Woman in black

 I love creepy stories and Susan Hill’s “The Woman in Black” is one of my favs. Both writing this review and with the release press surrounding

the recent film based on the novel first published in 1983, has brought back to me that creepy, unsettling presence of the woman in black which freaked me out many years ago when I first read the book and which still creeps me out today. Whether you believe in ghosts or not it is truly creepy stuff.

So, Susan Hill’s “The Woman In Black” takes us to Eel Marsh House, a  solitary home found in the middle of a marsh and was most recently the
home of a Mrs. Alice Drablow. At the event of her death, young  solicitor Arthur Kipps is tasked with going through her papers to find anything of value and send it back to London. But what should have been a simple task turns into a huge undertaking  as Eel Marsh House — and the community around it — seems to harbor a  secret that they are loath to share with Arthur Kipps.

Arthur begins to experience stranger and stranger phenomenon but can never truly account for any of it. He spends his days convincing himself that he is quite alright and steels himself to returning to the  spooky house and finishing his work, but by night the strange goings-on serve to unnerve, distract, and ultimately frighten him to his very core. This is a gothic story in every sense of the word. It’s a carefully constructed narrative that gently reveals aspects of the underlying back story, whilst all the time affecting Arthur in deeper and more nerve-wracking ways.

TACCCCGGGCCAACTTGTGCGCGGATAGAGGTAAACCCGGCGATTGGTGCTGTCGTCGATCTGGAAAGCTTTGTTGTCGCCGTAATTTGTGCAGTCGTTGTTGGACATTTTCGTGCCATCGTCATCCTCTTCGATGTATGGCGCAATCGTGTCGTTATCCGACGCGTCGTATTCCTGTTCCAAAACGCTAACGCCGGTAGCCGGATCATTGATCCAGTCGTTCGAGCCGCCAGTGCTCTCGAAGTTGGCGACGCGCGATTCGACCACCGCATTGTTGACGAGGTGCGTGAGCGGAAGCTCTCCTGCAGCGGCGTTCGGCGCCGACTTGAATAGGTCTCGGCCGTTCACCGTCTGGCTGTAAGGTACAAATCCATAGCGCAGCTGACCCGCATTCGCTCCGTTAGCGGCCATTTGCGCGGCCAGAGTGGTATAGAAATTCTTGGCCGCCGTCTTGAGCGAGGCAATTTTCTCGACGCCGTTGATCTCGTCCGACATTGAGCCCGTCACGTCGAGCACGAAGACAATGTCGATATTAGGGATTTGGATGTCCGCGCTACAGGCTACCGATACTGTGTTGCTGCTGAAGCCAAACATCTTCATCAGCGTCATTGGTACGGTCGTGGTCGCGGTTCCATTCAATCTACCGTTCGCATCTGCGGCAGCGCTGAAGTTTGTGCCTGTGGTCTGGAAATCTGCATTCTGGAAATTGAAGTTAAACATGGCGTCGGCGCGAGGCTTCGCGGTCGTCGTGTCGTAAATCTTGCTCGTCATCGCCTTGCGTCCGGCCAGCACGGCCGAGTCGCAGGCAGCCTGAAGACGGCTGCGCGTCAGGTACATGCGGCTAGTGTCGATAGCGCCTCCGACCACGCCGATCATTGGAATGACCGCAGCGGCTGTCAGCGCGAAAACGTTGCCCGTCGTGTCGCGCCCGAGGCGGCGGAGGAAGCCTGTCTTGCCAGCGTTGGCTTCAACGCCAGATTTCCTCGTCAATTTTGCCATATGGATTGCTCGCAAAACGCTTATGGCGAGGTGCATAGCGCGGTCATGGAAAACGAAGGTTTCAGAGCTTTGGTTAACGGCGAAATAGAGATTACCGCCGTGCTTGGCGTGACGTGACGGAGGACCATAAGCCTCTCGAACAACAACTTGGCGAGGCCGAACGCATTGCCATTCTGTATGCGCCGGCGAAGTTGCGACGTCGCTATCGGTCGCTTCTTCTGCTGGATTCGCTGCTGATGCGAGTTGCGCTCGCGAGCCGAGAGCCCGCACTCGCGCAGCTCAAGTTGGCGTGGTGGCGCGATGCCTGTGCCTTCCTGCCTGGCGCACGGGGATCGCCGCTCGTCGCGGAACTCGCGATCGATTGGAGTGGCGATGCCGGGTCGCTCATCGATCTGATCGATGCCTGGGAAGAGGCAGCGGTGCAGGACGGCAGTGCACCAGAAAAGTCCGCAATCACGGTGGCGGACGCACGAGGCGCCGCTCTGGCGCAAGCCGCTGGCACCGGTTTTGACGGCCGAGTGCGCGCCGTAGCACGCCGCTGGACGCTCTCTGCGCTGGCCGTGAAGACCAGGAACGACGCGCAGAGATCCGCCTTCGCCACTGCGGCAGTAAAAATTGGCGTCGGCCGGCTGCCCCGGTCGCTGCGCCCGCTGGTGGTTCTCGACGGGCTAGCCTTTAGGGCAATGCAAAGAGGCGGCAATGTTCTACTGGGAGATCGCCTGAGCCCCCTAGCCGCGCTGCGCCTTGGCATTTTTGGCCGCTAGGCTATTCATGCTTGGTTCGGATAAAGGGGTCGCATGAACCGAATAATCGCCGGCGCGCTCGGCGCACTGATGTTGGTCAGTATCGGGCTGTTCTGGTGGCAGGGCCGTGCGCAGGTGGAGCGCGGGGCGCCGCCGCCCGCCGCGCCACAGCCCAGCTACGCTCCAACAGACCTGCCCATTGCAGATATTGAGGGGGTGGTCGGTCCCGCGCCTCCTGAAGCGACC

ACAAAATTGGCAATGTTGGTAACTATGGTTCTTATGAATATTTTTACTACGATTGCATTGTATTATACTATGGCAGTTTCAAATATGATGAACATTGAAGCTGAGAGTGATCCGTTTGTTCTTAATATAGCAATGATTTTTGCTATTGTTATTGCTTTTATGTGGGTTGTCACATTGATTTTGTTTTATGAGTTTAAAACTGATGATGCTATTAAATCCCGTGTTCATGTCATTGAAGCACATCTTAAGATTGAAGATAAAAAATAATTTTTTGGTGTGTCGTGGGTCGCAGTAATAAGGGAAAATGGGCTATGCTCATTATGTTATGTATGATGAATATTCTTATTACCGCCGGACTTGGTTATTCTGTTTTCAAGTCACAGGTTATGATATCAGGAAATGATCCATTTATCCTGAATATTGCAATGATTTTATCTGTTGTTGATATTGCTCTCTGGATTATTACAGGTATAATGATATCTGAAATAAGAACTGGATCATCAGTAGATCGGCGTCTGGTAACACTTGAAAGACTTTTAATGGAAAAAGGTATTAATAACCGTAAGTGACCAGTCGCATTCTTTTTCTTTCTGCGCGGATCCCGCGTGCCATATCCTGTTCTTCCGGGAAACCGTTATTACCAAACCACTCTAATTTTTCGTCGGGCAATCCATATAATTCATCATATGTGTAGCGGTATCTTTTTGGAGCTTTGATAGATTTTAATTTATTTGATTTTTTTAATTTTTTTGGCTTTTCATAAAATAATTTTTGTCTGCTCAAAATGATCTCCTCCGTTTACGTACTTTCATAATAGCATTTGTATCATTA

The success of The Woman in Black hinges entirely on description –  however there are no crude descriptions of cobwebbed halls or victims bathed in blood, wailing pathetically as they roam the halls of a  haunted manor – rather, Hill’s work relies on the creation of  atmosphere, of setting and the unsettling feeling of terror that  awakens, slowly, gradually, and subtly. I love it!

So go on be brave borrow a copy today - I would definitely recommend  reading this one in the dead of the night in absolute silence for full
effect – or if you want to go overboard read it by candle light. – Oh and a final warning, if you choose to read it in the evening (and  I recommend you do) you may end up having a little trouble sleeping that night!